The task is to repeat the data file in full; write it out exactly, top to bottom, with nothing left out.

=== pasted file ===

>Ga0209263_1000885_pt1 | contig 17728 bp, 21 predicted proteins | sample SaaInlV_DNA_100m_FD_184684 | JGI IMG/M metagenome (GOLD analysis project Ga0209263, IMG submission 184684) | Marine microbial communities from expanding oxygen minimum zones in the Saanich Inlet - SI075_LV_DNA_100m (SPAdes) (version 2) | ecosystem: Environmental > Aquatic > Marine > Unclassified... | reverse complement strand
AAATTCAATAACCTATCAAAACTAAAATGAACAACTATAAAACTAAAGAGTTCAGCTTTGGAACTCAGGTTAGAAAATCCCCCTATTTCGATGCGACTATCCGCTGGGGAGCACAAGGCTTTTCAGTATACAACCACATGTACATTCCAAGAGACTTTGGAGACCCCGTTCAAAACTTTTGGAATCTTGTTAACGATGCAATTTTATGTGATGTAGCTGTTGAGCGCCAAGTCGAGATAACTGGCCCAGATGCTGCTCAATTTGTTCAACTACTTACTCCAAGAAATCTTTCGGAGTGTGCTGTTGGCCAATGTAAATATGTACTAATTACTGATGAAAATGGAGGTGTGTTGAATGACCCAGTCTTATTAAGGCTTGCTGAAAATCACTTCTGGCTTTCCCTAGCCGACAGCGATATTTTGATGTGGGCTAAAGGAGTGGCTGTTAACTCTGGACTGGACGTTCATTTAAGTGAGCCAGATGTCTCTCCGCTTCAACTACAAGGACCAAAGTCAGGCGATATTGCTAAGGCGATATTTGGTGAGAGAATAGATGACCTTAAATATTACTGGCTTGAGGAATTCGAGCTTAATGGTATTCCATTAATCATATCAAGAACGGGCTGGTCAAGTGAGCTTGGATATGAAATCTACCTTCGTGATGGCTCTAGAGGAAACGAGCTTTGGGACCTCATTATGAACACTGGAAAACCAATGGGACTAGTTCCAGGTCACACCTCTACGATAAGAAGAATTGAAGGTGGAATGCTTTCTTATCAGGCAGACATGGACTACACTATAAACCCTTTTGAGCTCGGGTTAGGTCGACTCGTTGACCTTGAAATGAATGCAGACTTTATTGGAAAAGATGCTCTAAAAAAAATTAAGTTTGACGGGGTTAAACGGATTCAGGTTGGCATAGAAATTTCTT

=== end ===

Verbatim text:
>Ga0209263_1000885_pt1 | contig 17728 bp, 21 predicted proteins | sample SaaInlV_DNA_100m_FD_184684 | JGI IMG/M metagenome (GOLD analysis project Ga0209263, IMG submission 184684) | Marine microbial communities from expanding oxygen minimum zones in the Saanich Inlet - SI075_LV_DNA_100m (SPAdes) (version 2) | ecosystem: Environmental > Aquatic > Marine > Unclassified... | reverse complement strand
AAATTCAATAACCTATCAAAACTAAAATGAACAACTATAAAACTAAAGAGTTCAGCTTTGGAACTCAGGTTAGAAAATCCCCCTATTTCGATGCGACTATCCGCTGGGGAGCACAAGGCTTTTCAGTATACAACCACATGTACATTCCAAGAGACTTTGGAGACCCCGTTCAAAACTTTTGGAATCTTGTTAACGATGCAATTTTATGTGATGTAGCTGTTGAGCGCCAAGTCGAGATAACTGGCCCAGATGCTGCTCAATTTGTTCAACTACTTACTCCAAGAAATCTTTCGGAGTGTGCTGTTGGCCAATGTAAATATGTACTAATTACTGATGAAAATGGAGGTGTGTTGAATGACCCAGTCTTATTAAGGCTTGCTGAAAATCACTTCTGGCTTTCCCTAGCCGACAGCGATATTTTGATGTGGGCTAAAGGAGTGGCTGTTAACTCTGGACTGGACGTTCATTTAAGTGAGCCAGATGTCTCTCCGCTTCAACTACAAGGACCAAAGTCAGGCGATATTGCTAAGGCGATATTTGGTGAGAGAATAGATGACCTTAAATATTACTGGCTTGAGGAATTCGAGCTTAATGGTATTCCATTAATCATATCAAGAACGGGCTGGTCAAGTGAGCTTGGATATGAAATCTACCTTCGTGATGGCTCTAGAGGAAACGAGCTTTGGGACCTCATTATGAACACTGGAAAACCAATGGGACTAGTTCCAGGTCACACCTCTACGATAAGAAGAATTGAAGGTGGAATGCTTTCTTATCAGGCAGACATGGACTACACTATAAACCCTTTTGAGCTCGGGTTAGGTCGACTCGTTGACCTTGAAATGAATGCAGACTTTATTGGAAAAGATGCTCTAAAAAAAATTAAGTTTGACGGGGTTAAACGGATTCAGGTTGGCATAGAAATTTCTT